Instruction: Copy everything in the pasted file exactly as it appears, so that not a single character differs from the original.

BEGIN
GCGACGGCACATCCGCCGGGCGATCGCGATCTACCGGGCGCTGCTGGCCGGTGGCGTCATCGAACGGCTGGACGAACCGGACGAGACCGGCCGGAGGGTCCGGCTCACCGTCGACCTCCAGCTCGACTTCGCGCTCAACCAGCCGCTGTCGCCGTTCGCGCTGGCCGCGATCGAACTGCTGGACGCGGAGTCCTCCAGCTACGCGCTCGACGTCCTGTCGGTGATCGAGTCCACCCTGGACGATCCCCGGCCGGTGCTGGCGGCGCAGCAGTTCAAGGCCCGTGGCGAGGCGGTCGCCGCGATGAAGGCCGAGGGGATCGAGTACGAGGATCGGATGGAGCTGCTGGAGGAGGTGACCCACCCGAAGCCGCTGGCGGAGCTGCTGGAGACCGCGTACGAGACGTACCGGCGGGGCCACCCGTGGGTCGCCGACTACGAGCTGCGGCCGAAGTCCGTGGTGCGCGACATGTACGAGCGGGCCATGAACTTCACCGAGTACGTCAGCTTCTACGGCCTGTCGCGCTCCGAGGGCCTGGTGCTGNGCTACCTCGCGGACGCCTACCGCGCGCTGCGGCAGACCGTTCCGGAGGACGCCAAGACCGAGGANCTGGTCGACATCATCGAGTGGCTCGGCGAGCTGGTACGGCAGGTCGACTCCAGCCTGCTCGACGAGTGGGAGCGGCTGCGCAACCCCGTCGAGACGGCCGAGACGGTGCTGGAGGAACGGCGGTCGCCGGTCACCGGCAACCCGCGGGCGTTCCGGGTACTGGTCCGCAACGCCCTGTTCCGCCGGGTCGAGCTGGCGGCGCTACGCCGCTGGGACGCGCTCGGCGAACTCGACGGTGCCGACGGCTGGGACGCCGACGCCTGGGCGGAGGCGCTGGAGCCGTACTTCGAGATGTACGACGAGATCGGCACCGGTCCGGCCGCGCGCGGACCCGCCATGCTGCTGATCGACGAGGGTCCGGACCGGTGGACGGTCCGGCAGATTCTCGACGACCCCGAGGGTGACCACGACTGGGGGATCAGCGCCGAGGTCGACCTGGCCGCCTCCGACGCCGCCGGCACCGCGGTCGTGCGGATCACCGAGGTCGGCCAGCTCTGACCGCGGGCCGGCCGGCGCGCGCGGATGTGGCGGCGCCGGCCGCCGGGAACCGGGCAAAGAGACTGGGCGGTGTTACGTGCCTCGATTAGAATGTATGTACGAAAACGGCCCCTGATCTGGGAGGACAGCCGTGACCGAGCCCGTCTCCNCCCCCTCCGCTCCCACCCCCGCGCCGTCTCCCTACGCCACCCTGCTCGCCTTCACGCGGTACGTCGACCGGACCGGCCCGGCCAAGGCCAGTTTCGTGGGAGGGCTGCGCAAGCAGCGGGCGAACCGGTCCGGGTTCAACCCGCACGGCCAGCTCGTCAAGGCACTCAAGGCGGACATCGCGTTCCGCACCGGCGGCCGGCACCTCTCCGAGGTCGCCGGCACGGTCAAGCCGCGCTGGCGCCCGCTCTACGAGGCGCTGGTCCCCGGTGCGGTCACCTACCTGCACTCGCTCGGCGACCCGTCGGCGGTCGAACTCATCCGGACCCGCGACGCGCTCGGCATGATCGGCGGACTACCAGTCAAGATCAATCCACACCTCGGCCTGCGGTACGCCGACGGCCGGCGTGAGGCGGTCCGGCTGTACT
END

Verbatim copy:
GCGACGGCACATCCGCCGGGCGATCGCGATCTACCGGGCGCTGCTGGCCGGTGGCGTCATCGAACGGCTGGACGAACCGGACGAGACCGGCCGGAGGGTCCGGCTCACCGTCGACCTCCAGCTCGACTTCGCGCTCAACCAGCCGCTGTCGCCGTTCGCGCTGGCCGCGATCGAACTGCTGGACGCGGAGTCCTCCAGCTACGCGCTCGACGTCCTGTCGGTGATCGAGTCCACCCTGGACGATCCCCGGCCGGTGCTGGCGGCGCAGCAGTTCAAGGCCCGTGGCGAGGCGGTCGCCGCGATGAAGGCCGAGGGGATCGAGTACGAGGATCGGATGGAGCTGCTGGAGGAGGTGACCCACCCGAAGCCGCTGGCGGAGCTGCTGGAGACCGCGTACGAGACGTACCGGCGGGGCCACCCGTGGGTCGCCGACTACGAGCTGCGGCCGAAGTCCGTGGTGCGCGACATGTACGAGCGGGCCATGAACTTCACCGAGTACGTCAGCTTCTACGGCCTGTCGCGCTCCGAGGGCCTGGTGCTGNGCTACCTCGCGGACGCCTACCGCGCGCTGCGGCAGACCGTTCCGGAGGACGCCAAGACCGAGGANCTGGTCGACATCATCGAGTGGCTCGGCGAGCTGGTACGGCAGGTCGACTCCAGCCTGCTCGACGAGTGGGAGCGGCTGCGCAACCCCGTCGAGACGGCCGAGACGGTGCTGGAGGAACGGCGGTCGCCGGTCACCGGCAACCCGCGGGCGTTCCGGGTACTGGTCCGCAACGCCCTGTTCCGCCGGGTCGAGCTGGCGGCGCTACGCCGCTGGGACGCGCTCGGCGAACTCGACGGTGCCGACGGCTGGGACGCCGACGCCTGGGCGGAGGCGCTGGAGCCGTACTTCGAGATGTACGACGAGATCGGCACCGGTCCGGCCGCGCGCGGACCCGCCATGCTGCTGATCGACGAGGGTCCGGACCGGTGGACGGTCCGGCAGATTCTCGACGACCCCGAGGGTGACCACGACTGGGGGATCAGCGCCGAGGTCGACCTGGCCGCCTCCGACGCCGCCGGCACCGCGGTCGTGCGGATCACCGAGGTCGGCCAGCTCTGACCGCGGGCCGGCCGGCGCGCGCGGATGTGGCGGCGCCGGCCGCCGGGAACCGGGCAAAGAGACTGGGCGGTGTTACGTGCCTCGATTAGAATGTATGTACGAAAACGGCCCCTGATCTGGGAGGACAGCCGTGACCGAGCCCGTCTCCNCCCCCTCCGCTCCCACCCCCGCGCCGTCTCCCTACGCCACCCTGCTCGCCTTCACGCGGTACGTCGACCGGACCGGCCCGGCCAAGGCCAGTTTCGTGGGAGGGCTGCGCAAGCAGCGGGCGAACCGGTCCGGGTTCAACCCGCACGGCCAGCTCGTCAAGGCACTCAAGGCGGACATCGCGTTCCGCACCGGCGGCCGGCACCTCTCCGAGGTCGCCGGCACGGTCAAGCCGCGCTGGCGCCCGCTCTACGAGGCGCTGGTCCCCGGTGCGGTCACCTACCTGCACTCGCTCGGCGACCCGTCGGCGGTCGAACTCATCCGGACCCGCGACGCGCTCGGCATGATCGGCGGACTACCAGTCAAGATCAATCCACACCTCGGCCTGCGGTACGCCGACGGCCGGCGTGAGGCGGTCCGGCTGTACT